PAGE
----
Rippleshot Utilizes Big Data for Fraud-Detection Product
Security across the payment systems has gained more attention in recent months following several data breaches at US retailers, including the high-profile breach at Target Corp. If security wasn’t already a priority for those operating in the payments space, it certainly is now as the risk of costly data breaches becomes more top of mind for many consumers.
A start-up called Rippleshot, which is part of the entrepreneur incubator in Chicago known as 1871, claims to have a solution that will reduce over 25% of fraud losses for issuers and merchants. It does so by uncovering merchant data breaches in near real time and alerting issuers and merchants as to the breach earlier in order to stop fraud from spreading further. In contrast, conventional methods of fraud detection only react once the loss reaches critical levels.
Rippleshot is a cloud-based big data visualization platform. Its algorithms monitor millions of POS terminals and billions of transactions for anomalies that indicate the early stage of a breach. From there, it traces those ripples to the point of origin to quickly identify the location and origin of the breach and then notifies Rippleshot’s affected clients. The concept could be likened to a fly fisherman that finds a fish by locating the ripple in the water to determine where the fish resides.
“The existing systems look at one transaction at a time and their response is the transaction is either approved or denied,” said Lucas Ward, co-founder and chief operating officer, in a recent interview with Euromonitor. “We’re looking at millions of transactions to profile the merchant over time to find the patterns that would indicate a breach of certain cards and how many people have had the same thing happen to them.”
Through its cloud-based platform, Rippleshot offers card issuers, merchants and payment processors a suite of tools that could be used to identify breaches, observe fraud spend patterns over time and design mitigation strategies. In the case of the card issuer, Rippleshot is able to report that a data breach happened at specific locations within specific chains during a specific timeframe so that the issuer can reissue affected cards before fraud ever occurs on other at-risk cards. For merchants, Rippleshot can detect a data breach down to a specific POS terminal in a specific store. Ward estimates that Rippleshot can pinpoint a breach two to eight weeks faster than existing competitors in the space.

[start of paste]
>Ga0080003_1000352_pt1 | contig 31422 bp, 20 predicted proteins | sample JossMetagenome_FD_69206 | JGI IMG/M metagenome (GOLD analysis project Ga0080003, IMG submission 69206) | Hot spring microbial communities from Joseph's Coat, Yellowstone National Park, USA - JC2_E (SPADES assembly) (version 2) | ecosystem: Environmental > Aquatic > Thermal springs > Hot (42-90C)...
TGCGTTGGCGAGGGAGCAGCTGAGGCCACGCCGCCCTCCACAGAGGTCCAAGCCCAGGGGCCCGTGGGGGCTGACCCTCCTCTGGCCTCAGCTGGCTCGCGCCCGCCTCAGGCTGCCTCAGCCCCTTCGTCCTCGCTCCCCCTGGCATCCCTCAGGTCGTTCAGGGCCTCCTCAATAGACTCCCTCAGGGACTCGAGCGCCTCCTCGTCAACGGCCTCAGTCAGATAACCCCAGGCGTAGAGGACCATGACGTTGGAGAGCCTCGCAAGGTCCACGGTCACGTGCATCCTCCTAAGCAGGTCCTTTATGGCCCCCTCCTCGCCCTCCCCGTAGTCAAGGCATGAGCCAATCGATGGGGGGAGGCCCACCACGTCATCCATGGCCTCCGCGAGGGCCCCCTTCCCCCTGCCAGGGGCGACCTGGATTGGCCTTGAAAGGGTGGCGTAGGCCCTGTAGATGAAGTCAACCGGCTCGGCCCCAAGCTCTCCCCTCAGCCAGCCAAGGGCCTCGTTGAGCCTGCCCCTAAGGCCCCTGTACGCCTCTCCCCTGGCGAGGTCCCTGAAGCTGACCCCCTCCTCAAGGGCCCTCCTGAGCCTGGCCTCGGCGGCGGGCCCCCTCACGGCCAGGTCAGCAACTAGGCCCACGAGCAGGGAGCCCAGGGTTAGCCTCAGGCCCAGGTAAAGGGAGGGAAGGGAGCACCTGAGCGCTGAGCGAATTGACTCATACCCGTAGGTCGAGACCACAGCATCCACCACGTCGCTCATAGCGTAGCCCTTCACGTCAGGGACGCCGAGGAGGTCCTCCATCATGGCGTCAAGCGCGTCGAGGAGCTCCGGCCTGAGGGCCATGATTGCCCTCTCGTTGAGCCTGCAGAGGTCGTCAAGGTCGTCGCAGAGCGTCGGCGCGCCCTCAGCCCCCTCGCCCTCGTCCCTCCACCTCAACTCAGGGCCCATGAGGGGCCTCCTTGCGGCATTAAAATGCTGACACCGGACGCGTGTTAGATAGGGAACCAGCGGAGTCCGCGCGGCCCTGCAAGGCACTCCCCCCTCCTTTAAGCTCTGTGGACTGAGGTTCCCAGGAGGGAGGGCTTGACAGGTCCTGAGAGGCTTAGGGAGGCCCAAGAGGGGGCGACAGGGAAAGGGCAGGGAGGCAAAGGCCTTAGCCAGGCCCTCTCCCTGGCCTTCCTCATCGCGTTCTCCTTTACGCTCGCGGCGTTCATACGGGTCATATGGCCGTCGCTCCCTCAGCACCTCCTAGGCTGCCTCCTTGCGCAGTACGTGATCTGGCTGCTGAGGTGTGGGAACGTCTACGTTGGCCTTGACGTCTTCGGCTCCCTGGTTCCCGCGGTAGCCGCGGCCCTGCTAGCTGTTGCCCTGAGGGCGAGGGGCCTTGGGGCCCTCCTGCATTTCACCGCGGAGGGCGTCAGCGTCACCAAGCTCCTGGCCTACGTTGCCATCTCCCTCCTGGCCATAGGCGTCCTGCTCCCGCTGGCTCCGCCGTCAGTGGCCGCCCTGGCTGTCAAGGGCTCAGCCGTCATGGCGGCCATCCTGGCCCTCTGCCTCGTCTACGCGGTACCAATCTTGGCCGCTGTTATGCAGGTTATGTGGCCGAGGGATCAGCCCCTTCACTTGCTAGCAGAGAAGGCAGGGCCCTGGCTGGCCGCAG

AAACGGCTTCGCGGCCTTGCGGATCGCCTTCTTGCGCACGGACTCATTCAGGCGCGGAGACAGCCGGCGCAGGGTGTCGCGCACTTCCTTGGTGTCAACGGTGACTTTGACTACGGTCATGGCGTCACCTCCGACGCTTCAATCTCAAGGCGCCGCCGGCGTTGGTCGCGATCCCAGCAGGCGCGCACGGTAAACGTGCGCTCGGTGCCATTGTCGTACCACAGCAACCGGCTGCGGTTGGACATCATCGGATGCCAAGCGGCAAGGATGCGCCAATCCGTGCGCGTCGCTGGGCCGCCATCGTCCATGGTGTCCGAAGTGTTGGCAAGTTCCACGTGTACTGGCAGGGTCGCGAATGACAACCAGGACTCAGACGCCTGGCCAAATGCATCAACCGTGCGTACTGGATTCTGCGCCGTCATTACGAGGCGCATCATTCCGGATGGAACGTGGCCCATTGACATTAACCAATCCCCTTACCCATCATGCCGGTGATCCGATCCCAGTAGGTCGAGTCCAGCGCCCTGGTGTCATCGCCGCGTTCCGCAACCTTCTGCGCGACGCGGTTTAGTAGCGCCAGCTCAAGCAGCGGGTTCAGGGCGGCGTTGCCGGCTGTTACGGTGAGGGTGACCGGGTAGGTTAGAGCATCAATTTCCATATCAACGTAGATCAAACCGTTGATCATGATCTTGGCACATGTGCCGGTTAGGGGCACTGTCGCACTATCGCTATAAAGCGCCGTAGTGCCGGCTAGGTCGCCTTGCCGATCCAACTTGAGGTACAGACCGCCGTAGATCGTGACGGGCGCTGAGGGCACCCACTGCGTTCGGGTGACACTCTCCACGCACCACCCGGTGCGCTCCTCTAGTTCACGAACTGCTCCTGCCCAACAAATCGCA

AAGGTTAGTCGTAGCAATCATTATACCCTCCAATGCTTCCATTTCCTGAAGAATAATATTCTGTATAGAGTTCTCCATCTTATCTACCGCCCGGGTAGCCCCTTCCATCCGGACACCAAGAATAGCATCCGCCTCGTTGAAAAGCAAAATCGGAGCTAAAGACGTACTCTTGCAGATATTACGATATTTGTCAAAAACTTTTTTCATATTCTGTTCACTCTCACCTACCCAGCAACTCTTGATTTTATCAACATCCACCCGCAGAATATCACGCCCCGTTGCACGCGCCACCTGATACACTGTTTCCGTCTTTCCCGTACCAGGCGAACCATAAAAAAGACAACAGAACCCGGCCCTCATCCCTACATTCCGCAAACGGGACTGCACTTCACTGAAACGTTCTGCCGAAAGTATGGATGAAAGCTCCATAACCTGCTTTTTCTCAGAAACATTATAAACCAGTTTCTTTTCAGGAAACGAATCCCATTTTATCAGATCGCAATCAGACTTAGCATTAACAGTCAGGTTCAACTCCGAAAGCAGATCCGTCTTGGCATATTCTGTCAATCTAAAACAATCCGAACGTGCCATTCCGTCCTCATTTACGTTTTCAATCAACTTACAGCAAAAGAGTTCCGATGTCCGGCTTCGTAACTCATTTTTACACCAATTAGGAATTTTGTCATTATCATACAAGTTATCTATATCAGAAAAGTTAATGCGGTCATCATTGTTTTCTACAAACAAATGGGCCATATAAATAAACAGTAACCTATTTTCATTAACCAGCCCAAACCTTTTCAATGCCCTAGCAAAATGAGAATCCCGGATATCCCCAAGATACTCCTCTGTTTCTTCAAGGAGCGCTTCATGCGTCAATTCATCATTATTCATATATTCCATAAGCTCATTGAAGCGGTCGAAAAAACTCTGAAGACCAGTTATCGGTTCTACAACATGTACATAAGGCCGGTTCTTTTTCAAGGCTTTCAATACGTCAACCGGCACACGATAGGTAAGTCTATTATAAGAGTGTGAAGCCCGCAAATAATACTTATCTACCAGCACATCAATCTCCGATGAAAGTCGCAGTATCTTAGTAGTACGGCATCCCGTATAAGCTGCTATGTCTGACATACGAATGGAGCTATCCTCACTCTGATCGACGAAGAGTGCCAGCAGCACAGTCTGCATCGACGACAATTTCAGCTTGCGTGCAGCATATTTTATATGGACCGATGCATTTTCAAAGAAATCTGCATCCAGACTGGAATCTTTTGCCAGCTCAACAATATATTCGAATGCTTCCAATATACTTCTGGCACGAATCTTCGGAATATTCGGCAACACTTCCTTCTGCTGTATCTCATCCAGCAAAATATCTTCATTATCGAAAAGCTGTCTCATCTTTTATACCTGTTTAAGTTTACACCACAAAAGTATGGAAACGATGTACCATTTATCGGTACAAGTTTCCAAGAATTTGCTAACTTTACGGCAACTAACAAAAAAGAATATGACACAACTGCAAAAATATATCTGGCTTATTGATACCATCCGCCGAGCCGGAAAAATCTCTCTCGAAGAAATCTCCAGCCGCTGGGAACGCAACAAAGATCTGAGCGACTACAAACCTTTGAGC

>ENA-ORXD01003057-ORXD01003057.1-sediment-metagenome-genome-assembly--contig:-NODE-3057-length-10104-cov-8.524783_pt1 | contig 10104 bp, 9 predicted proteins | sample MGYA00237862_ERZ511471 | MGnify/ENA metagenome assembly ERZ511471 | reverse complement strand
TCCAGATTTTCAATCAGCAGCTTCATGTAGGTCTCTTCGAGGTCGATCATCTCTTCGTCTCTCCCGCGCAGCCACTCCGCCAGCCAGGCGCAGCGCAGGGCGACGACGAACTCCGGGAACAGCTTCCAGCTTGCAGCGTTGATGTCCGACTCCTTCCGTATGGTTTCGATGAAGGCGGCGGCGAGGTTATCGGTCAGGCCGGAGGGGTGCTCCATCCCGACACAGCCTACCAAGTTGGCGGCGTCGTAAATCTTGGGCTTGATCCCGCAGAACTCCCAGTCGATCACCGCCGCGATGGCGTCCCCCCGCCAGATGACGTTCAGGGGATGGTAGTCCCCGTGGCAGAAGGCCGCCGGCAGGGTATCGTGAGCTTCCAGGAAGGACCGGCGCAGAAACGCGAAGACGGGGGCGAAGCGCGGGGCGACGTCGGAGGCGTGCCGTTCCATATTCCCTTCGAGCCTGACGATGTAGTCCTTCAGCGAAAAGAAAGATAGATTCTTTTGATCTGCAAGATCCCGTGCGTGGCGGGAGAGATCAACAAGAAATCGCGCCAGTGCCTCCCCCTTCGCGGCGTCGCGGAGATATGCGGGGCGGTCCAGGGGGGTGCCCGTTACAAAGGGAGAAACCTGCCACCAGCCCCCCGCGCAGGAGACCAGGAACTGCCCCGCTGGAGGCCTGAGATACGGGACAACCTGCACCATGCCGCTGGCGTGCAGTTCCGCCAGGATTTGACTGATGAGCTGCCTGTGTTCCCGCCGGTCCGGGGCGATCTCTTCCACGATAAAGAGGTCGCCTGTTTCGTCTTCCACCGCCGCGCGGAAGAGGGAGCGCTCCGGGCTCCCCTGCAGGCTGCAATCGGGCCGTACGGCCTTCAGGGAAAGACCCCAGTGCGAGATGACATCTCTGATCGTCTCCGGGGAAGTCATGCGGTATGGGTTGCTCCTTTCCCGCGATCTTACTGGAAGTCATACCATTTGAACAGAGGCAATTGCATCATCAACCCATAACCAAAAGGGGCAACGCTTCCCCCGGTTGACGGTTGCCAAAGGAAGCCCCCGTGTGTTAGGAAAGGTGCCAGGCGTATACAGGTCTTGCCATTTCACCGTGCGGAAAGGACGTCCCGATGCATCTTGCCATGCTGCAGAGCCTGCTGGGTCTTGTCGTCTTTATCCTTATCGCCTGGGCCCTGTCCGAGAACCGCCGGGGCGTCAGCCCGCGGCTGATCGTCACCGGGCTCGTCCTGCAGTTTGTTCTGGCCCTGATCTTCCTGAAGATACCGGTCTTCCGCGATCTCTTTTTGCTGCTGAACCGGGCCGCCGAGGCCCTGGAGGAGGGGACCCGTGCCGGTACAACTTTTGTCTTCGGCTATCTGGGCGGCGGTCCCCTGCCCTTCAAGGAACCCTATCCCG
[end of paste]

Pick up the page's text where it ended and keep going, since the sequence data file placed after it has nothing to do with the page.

Rippleshot is currently in beta and is working with an unnamed large US-based financial institution and several smaller regional banks. This gives Rippleshot access to card transactions so it can monitor the card payments system for fraud, but also gives these issuers an opportunity to trial Rippleshot’s platform. In addition, Rippleshot is in talks with several merchants about employing these services in store to pinpoint breaches at specific POS terminals and is even talking to payment processors regarding a potential add-on product that payment processors could in turn offer its client base as part of its standard services.
The card payment system of today is antiquated and was never designed for this age of the internet and even mobile payments. Any fraud-detection system that is more proactive and offers more efficient fraud-detection tools than what exists today in the market should be viewed as a step in the right direction. Ultimately, it’s an arms race with criminals and a platform such as this once could enable payment providers to stay one step ahead for now.